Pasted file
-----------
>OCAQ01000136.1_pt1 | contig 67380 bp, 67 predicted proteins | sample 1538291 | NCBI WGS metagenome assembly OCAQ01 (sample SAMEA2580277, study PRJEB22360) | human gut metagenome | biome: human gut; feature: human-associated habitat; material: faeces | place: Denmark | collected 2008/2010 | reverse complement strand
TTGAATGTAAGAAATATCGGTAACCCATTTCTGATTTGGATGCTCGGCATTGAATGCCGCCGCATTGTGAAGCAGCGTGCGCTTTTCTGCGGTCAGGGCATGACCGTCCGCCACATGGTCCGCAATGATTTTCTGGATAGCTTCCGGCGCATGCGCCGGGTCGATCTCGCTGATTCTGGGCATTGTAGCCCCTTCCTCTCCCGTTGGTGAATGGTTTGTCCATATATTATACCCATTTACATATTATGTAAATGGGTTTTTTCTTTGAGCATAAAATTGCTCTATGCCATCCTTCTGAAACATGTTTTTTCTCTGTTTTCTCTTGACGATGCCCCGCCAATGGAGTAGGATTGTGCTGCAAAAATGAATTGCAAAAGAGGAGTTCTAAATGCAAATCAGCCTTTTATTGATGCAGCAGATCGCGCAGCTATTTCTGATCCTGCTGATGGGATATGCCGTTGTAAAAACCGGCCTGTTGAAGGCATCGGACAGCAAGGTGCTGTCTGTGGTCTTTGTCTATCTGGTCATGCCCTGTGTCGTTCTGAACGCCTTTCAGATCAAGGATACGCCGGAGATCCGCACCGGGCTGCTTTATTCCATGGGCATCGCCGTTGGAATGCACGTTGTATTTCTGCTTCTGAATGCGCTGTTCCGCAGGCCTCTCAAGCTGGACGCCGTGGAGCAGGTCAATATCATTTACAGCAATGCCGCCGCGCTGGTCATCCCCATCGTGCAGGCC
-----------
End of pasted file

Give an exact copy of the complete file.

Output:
>OCAQ01000136.1_pt1 | contig 67380 bp, 67 predicted proteins | sample 1538291 | NCBI WGS metagenome assembly OCAQ01 (sample SAMEA2580277, study PRJEB22360) | human gut metagenome | biome: human gut; feature: human-associated habitat; material: faeces | place: Denmark | collected 2008/2010 | reverse complement strand
TTGAATGTAAGAAATATCGGTAACCCATTTCTGATTTGGATGCTCGGCATTGAATGCCGCCGCATTGTGAAGCAGCGTGCGCTTTTCTGCGGTCAGGGCATGACCGTCCGCCACATGGTCCGCAATGATTTTCTGGATAGCTTCCGGCGCATGCGCCGGGTCGATCTCGCTGATTCTGGGCATTGTAGCCCCTTCCTCTCCCGTTGGTGAATGGTTTGTCCATATATTATACCCATTTACATATTATGTAAATGGGTTTTTTCTTTGAGCATAAAATTGCTCTATGCCATCCTTCTGAAACATGTTTTTTCTCTGTTTTCTCTTGACGATGCCCCGCCAATGGAGTAGGATTGTGCTGCAAAAATGAATTGCAAAAGAGGAGTTCTAAATGCAAATCAGCCTTTTATTGATGCAGCAGATCGCGCAGCTATTTCTGATCCTGCTGATGGGATATGCCGTTGTAAAAACCGGCCTGTTGAAGGCATCGGACAGCAAGGTGCTGTCTGTGGTCTTTGTCTATCTGGTCATGCCCTGTGTCGTTCTGAACGCCTTTCAGATCAAGGATACGCCGGAGATCCGCACCGGGCTGCTTTATTCCATGGGCATCGCCGTTGGAATGCACGTTGTATTTCTGCTTCTGAATGCGCTGTTCCGCAGGCCTCTCAAGCTGGACGCCGTGGAGCAGGTCAATATCATTTACAGCAATGCCGCCGCGCTGGTCATCCCCATCGTGCAGGCC